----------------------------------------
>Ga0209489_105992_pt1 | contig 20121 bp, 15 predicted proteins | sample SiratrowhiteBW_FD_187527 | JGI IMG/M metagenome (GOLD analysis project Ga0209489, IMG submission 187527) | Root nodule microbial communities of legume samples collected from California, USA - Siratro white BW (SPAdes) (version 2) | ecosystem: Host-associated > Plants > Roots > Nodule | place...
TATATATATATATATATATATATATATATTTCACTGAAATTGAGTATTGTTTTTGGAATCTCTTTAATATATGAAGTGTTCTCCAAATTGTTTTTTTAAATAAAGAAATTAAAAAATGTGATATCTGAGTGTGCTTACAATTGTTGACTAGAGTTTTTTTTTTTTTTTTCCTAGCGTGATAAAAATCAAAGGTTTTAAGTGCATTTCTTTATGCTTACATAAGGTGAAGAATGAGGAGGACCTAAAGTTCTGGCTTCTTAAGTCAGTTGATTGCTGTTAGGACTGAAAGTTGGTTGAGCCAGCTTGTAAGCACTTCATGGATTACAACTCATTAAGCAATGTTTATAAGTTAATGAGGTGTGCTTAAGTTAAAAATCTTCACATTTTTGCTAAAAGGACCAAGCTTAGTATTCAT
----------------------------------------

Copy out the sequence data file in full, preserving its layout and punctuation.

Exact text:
>Ga0209489_105992_pt1 | contig 20121 bp, 15 predicted proteins | sample SiratrowhiteBW_FD_187527 | JGI IMG/M metagenome (GOLD analysis project Ga0209489, IMG submission 187527) | Root nodule microbial communities of legume samples collected from California, USA - Siratro white BW (SPAdes) (version 2) | ecosystem: Host-associated > Plants > Roots > Nodule | place...
TATATATATATATATATATATATATATATTTCACTGAAATTGAGTATTGTTTTTGGAATCTCTTTAATATATGAAGTGTTCTCCAAATTGTTTTTTTAAATAAAGAAATTAAAAAATGTGATATCTGAGTGTGCTTACAATTGTTGACTAGAGTTTTTTTTTTTTTTTTCCTAGCGTGATAAAAATCAAAGGTTTTAAGTGCATTTCTTTATGCTTACATAAGGTGAAGAATGAGGAGGACCTAAAGTTCTGGCTTCTTAAGTCAGTTGATTGCTGTTAGGACTGAAAGTTGGTTGAGCCAGCTTGTAAGCACTTCATGGATTACAACTCATTAAGCAATGTTTATAAGTTAATGAGGTGTGCTTAAGTTAAAAATCTTCACATTTTTGCTAAAAGGACCAAGCTTAGTATTCAT